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Tobermory RNLI assists yacht aground during busy night on the west coast

Lifeboats News Release

Tobermory RNLI’s volunteer crew went to the aid of a yacht aground in rough weather during a busy night on the west coast on Saturday 28th July 2018.

Tobermory RNLI initially received a request to launch at 11pm from Stornoway Coastguard to a yacht which was dragging its anchor in Loch Feochan. Loch Feochan is on Oban RNLI lifeboat’s patch but as Oban RNLI’s volunteer crew were already dealing with another incident, Stornoway Coastguard requested Tobermory RNLI’s assistance but then stood the crew down as the yacht’s anchor appeared to be holding. However, an hour later at midnight, Tobermory RNLI received a further request to launch and the Severn class lifeboat Elizabeth Fairlie Ramsey launched in storm force conditions to make best speed towards the yacht just after midnight.

Having just entered Loch Linnhe, Tobermory RNLI’s volunteer crew were re-tasked to go to the assistance of a yacht in Loch Alainn which had dragged its anchor and gone aground.

On arriving at the scene, the lifeboat crew found that the wind was gusting up to 60 mph and sea conditions were rough. As the yacht was in shallow water and it was low tide, the lifeboat’s daughter craft, the ‘Y Boat’, was deployed to transfer a tow rope across in very difficult conditions. Following problems with the towrope, the yacht was eventually taken under tow and safely taken to Tobermory harbour. Tobermory RNLI’s lifeboat was subsequently refueled and made ready for service shortly before 6am.

Tobermory RNLI’s Coxswain David McHaffie said: ‘This was a busy night for ourselves, Oban lifeboat and Stornoway Coastguard. We’ve had some great weather this summer but the conditions in Loch Alainn last night were very poor. We’re glad that there was a good outcome for all of the yachts which found themselves in difficulty last night.’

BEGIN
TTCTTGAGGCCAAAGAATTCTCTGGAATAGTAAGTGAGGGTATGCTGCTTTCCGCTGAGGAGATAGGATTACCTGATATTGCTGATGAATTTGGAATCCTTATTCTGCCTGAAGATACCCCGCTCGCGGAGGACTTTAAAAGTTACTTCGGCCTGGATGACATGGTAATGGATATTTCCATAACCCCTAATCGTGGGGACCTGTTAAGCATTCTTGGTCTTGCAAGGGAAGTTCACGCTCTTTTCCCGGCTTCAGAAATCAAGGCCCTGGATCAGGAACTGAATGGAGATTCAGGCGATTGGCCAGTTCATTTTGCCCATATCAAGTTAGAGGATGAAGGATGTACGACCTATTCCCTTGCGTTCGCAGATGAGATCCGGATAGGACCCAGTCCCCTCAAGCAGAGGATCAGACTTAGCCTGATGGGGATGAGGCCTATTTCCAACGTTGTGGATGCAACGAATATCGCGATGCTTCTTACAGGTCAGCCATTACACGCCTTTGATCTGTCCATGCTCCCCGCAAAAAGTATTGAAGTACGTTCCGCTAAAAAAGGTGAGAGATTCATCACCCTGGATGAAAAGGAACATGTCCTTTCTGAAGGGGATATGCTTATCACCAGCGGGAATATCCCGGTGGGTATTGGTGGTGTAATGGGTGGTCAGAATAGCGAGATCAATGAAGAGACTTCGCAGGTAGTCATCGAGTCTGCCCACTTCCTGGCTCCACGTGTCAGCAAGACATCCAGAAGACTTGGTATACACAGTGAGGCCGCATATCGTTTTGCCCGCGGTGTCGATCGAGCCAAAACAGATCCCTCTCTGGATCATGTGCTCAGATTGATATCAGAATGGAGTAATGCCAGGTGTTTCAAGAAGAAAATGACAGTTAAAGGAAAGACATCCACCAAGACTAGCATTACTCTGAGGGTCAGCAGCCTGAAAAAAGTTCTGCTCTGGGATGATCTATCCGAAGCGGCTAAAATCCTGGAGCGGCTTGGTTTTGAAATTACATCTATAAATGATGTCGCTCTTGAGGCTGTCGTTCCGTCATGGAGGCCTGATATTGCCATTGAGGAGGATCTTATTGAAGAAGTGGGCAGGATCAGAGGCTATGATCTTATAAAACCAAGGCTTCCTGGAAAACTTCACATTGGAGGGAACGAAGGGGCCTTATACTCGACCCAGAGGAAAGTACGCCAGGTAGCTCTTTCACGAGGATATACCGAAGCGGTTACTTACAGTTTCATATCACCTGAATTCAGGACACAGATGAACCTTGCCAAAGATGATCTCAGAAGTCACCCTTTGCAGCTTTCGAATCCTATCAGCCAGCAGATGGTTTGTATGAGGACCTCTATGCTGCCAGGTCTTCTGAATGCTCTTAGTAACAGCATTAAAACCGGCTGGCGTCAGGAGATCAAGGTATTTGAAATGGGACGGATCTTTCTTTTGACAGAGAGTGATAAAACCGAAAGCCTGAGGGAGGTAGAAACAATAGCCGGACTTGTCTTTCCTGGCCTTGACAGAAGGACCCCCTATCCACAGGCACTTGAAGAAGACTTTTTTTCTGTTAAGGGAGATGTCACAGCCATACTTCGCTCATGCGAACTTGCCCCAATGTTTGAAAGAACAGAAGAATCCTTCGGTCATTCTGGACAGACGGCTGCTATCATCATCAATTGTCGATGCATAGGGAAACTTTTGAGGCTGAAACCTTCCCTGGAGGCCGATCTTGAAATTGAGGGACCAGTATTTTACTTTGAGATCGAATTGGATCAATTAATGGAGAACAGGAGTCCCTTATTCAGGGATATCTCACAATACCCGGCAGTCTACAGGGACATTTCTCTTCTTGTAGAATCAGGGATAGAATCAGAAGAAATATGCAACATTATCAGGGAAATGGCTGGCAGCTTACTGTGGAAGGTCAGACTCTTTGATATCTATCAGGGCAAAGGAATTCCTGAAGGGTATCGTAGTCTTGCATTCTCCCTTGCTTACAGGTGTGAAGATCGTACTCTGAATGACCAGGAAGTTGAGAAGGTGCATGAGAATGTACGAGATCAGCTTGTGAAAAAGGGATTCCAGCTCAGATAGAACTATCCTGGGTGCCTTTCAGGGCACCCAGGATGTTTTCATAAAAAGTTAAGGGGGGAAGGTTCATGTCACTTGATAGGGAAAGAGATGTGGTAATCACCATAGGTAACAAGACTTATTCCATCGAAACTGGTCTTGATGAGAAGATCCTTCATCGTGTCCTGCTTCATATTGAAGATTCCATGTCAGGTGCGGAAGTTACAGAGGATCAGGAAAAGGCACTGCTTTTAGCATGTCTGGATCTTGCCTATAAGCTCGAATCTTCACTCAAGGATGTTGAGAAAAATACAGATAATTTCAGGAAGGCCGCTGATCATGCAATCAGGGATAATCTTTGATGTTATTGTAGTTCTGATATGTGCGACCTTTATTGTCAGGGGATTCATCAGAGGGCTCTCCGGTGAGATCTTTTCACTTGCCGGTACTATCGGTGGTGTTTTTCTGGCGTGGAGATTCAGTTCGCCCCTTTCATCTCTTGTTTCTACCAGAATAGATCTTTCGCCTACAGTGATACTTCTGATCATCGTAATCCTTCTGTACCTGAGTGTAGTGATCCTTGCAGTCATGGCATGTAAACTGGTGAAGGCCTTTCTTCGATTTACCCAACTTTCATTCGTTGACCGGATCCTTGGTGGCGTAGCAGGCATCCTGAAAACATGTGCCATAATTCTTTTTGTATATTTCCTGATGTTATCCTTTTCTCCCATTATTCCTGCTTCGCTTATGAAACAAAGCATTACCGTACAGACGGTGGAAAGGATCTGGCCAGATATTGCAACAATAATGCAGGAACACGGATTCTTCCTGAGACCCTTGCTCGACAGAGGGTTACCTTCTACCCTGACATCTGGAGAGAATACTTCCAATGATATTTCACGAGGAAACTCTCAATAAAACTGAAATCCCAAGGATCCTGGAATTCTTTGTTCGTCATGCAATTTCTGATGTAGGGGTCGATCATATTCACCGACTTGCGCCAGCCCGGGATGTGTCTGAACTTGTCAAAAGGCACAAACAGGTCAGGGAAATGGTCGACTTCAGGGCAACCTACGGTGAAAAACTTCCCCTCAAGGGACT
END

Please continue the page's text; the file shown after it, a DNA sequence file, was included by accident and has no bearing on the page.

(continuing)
Notes for editors

Video is available of this service.

For further information, please contact Dr Sam Jones, Tobermory RNLI Lifeboat Operations Manager on 07747601900 or Gemma Macdonald, Regional Media Officer for Scotland on 07826 900639.

Library Image of Tobermory Lifeboat

RNLI/Sam Jones

Library Image of Tobermory Lifeboat

Key facts about the RNLI

The Royal National Lifeboat Institution is the charity that saves lives at sea. Our volunteers provide a 24-hour search and rescue service in the United Kingdom and Ireland from 238 lifeboat stations, including four along the River Thames and inland lifeboat stations at Loch Ness, Lough Derg, Enniskillen and Lough Ree. Additionally the RNLI has more than 1,000 lifeguards on over 240 beaches around the UK and operates a specialist flood rescue team, which can respond anywhere across the UK and Ireland when inland flooding puts lives at risk.

The RNLI relies on public donations and legacies to maintain its rescue service. As a charity it is separate from, but works alongside, government-controlled and funded coastguard services. Since the RNLI was founded in 1824 our lifeboat crews and lifeguards have saved at least 140,000 lives. Volunteers make up 95% of the charity, including 4,600 volunteer lifeboat crew members and 3,000 volunteer shore crew. Additionally, tens of thousands of other dedicated volunteers raise funds and awareness, give safety advice, and help in our museums, shops and offices.

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The RNLI is a charity registered in England and Wales (209603) and Scotland (SC037736). Charity number 20003326 in the Republic of Ireland

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